The relationship between American President Donald Trump and his counterpart across the southern border, Mexican President Enrique Piña Nieto, has been complicated to say the least. Even though Trump was welcomed as a guest for an early visit to the country, his attitude regarding security on the southern border and illegal immigration concerns have led to a series of incidents of sparring between the two men. The general perception is that President Trump is highly unpopular in Mexico so one might believe that Nieto’s battles with the American leader have made him considerably more popular at home. The reality, as the Los Angeles times explains this week, is considerably different. The Mexican president’s current approval rating is almost exactly the same as Chuck Schumer’s is in the United States, which is to say… slightly better than having a bad rash.
How Mexico’s president saw his approval rating plummet to 17%
In December 2012, when Enrique Peña Nieto took office as Mexico’s president, his approval rating was 54%. It was a modest but respectable showing, considering he’d been elected from a four-candidate field with about 38% of the vote.
The central concerns in the country at that time were violence — measured in homicides, extortions and abductions often linked to drug cartels — and the economy. Peña Nieto, who was the reform candidate of the notoriously corrupt Institutional Revolutionary Party, or PRI, promised to address these concerns and promised that his government would be transparent and accountable to the people.
Now, with Peña Nieto two-thirds of the way into his six-year term, many Mexicans believe he has failed on all fronts and been incapable of meeting the new challenge from President Trump.
His approval ratings in polls have plummeted, even falling below 20%. Though many factors drive polls, here’s a look at some of the significant events that turned public opinion against Peña Nieto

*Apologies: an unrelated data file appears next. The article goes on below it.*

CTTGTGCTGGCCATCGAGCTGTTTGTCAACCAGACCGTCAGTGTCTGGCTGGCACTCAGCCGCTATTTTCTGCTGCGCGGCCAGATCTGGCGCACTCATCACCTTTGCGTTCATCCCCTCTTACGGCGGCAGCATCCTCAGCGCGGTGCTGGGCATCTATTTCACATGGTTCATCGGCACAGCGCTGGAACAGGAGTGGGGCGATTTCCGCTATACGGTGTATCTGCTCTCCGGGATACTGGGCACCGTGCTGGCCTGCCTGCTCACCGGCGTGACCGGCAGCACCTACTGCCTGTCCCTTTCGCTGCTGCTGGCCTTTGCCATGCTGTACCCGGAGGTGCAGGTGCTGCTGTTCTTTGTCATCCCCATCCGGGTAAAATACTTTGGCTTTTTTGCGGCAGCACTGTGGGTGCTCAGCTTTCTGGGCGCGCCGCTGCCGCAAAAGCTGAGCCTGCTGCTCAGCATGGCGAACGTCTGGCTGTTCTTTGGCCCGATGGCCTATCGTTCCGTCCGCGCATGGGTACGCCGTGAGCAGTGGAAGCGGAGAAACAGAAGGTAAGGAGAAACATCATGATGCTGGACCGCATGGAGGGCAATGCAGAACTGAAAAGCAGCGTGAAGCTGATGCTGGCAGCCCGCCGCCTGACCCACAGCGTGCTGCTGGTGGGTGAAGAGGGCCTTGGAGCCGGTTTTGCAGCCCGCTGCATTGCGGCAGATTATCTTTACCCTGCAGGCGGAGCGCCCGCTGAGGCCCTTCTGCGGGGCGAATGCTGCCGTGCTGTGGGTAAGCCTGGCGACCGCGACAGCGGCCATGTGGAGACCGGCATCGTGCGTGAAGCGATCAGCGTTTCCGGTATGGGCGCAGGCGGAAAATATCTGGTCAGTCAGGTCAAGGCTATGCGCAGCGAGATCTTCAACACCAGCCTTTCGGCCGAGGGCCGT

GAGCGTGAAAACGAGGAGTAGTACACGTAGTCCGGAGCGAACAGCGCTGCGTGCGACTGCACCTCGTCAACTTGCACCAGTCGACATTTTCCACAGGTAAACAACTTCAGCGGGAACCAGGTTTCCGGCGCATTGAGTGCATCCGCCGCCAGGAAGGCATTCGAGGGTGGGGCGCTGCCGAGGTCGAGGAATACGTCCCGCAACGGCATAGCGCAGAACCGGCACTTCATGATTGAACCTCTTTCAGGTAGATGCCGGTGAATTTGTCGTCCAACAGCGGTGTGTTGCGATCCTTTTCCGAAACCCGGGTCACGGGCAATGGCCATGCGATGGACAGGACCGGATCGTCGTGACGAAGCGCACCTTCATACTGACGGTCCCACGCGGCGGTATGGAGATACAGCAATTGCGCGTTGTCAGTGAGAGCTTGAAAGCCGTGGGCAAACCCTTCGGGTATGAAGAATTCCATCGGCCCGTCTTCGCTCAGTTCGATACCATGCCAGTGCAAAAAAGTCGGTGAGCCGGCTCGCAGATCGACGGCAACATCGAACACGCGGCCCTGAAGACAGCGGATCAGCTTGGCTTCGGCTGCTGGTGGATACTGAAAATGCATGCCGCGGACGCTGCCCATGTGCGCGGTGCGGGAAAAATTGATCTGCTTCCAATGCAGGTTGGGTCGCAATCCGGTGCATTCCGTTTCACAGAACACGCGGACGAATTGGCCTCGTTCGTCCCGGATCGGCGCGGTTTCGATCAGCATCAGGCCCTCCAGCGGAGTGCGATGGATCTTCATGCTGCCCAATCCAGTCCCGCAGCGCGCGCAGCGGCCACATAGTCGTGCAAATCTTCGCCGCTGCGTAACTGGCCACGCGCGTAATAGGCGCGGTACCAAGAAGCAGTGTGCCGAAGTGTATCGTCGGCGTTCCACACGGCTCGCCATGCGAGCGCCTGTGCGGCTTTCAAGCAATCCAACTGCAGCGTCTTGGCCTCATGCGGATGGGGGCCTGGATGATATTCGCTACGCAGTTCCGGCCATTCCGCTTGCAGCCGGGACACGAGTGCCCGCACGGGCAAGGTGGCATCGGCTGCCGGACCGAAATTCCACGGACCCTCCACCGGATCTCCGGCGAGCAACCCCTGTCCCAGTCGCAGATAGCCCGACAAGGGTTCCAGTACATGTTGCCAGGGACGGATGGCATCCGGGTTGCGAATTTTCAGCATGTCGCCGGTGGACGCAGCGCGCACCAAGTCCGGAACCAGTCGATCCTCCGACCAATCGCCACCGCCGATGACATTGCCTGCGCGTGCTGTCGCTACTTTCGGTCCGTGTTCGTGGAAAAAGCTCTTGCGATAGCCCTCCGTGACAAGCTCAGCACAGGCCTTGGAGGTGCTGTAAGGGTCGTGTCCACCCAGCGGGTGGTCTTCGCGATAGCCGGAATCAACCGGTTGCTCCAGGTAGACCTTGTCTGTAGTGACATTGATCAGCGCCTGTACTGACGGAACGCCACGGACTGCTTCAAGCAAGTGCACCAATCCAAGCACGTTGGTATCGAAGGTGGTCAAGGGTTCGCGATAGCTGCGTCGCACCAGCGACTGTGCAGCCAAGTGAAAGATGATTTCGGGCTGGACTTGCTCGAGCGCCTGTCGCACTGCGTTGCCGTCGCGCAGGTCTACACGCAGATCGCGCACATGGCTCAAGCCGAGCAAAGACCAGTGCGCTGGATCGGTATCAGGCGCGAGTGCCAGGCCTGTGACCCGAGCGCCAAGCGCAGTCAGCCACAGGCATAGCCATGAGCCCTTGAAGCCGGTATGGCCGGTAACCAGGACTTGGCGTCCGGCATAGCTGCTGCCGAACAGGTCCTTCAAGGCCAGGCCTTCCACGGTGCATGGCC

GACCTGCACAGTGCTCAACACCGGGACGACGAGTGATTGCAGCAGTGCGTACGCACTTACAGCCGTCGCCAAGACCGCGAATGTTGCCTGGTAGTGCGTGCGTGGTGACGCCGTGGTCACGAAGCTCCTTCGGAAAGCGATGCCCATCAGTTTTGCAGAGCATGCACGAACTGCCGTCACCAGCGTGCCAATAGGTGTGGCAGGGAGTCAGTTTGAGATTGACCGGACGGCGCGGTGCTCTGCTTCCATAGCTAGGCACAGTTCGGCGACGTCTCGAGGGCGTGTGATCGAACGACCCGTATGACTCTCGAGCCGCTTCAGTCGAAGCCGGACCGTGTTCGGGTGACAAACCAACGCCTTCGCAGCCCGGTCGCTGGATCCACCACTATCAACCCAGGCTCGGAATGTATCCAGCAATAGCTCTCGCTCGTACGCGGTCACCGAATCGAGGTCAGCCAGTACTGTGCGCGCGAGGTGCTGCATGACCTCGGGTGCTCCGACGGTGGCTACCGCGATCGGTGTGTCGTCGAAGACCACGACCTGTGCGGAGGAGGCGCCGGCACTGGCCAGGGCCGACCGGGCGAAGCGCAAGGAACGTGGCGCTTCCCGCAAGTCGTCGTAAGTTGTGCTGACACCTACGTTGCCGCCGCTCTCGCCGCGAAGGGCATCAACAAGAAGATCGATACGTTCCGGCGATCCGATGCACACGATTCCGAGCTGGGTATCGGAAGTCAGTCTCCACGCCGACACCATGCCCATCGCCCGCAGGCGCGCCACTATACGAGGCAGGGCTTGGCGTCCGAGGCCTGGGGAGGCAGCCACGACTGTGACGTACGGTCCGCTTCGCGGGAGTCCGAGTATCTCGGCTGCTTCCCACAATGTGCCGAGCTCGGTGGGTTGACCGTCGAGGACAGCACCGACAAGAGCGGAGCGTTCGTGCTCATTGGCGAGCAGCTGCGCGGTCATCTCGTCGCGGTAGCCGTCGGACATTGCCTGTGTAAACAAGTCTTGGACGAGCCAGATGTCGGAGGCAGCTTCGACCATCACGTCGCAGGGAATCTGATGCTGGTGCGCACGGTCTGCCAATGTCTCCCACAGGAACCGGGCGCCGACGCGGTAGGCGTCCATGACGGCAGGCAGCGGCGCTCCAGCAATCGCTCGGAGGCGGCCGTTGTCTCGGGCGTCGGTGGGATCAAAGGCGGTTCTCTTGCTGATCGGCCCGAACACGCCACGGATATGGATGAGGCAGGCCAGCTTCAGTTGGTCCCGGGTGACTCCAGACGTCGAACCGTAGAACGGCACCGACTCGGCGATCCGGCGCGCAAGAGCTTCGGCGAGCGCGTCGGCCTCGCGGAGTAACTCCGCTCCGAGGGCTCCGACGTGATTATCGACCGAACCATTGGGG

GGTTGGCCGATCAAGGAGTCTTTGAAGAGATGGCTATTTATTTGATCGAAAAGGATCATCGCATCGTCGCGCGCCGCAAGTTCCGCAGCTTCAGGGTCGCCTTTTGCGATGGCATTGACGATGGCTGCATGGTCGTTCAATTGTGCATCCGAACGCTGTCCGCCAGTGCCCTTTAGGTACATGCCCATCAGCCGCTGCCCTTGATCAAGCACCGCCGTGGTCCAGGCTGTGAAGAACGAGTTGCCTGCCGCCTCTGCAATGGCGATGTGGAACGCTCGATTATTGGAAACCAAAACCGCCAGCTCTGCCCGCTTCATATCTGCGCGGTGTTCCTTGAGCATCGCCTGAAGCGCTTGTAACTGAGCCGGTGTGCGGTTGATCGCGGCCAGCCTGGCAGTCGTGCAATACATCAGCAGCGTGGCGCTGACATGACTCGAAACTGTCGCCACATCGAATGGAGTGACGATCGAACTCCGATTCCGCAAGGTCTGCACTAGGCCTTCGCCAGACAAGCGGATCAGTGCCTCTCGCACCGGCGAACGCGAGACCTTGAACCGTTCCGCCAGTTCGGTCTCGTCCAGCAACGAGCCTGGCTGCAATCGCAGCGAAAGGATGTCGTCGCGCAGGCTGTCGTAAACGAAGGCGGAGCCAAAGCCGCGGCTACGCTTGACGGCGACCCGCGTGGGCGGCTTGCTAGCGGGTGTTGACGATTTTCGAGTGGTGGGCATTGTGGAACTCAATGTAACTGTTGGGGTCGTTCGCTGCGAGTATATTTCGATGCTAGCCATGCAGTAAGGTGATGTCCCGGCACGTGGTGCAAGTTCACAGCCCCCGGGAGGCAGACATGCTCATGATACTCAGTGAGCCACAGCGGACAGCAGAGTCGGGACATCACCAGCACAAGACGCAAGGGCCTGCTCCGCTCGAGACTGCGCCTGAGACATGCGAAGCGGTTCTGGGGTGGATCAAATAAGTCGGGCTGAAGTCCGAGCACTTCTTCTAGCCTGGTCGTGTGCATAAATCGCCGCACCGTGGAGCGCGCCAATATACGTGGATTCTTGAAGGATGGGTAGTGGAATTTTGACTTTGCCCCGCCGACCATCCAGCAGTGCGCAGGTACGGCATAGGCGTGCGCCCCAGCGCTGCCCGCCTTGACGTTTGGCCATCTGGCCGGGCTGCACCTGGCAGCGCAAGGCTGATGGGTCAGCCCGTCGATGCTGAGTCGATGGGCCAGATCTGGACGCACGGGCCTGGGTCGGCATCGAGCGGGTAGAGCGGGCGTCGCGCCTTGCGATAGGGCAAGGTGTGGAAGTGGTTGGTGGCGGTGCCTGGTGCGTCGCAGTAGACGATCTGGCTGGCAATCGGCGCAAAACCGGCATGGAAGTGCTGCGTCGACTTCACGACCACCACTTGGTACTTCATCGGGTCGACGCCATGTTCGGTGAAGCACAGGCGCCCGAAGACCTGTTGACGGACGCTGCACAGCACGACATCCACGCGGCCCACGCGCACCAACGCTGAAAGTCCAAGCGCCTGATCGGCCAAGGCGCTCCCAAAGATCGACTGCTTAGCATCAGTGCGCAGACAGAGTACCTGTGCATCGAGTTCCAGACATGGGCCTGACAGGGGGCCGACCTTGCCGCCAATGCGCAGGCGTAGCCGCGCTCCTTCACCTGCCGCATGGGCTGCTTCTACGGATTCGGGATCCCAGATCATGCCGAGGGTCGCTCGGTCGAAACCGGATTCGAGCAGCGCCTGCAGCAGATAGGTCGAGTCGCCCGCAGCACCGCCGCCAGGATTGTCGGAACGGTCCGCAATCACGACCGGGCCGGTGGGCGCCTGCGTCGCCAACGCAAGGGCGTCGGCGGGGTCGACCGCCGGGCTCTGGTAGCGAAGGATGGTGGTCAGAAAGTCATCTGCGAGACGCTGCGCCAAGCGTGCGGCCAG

So why is Nieto so unpopular? The linked article, lengthy though it may be, is quite a good read and provides a picture of a Presidency in decline. When Nieto was first elected he actually came into office with an approval rating somewhere around the 50% mark which isn’t really all that bad. Within the first two years however, things began to take a turn.
Donald Trump wasn’t even in the picture back when this downward slide was initiated. One of the chief complaints of the Mexican people was the massive amount of corruption and violence which seemed to be embedded in the government rather than fighting against it. The current president is the representative of the Institutional Revolutionary Party (PRI). If you’re not familiar with them, this 2013 piece from The Atlantic provides an in-depth history of the founding of that group and how they came to power. I’ll leave the long version of it as extended reading should you wish to pursue it, but the thumbnail description is good enough. Formed in the 1920s, the PRI cobbled together a coalition of everyone they could find with any semblance of power. Sadly, this included notorious gangsters and other members of the criminal element. They won nearly every election for more than half century in a fashion which the Atlantic characterizes as being best defined by “massive electoral fraud.”
With that in mind, one is left to wonder why the Mexican people chose to elect Nieto in the first place. His reputation took a further beating when that busload of children infamously disappeared and the government was seen as being completely ineffectual in responding. Nagging rumors of corruption benefiting friends and family members compounded with the inexplicable escape of El Chapo drove the president’s approval numbers lower and lower. He was already down near 20 when the Trump visit was arranged and that was unpopular enough to drive him into the teens.
So if President Trump gets to feeling a little glum about his treatment in the press and the way poll results are handled, he can always take comfort in remembering that he’s not President Nieto. And given how well last night’s speech was received, perhaps the Mexican president could take a page out of Trump’s book and plan something similar in Mexico City.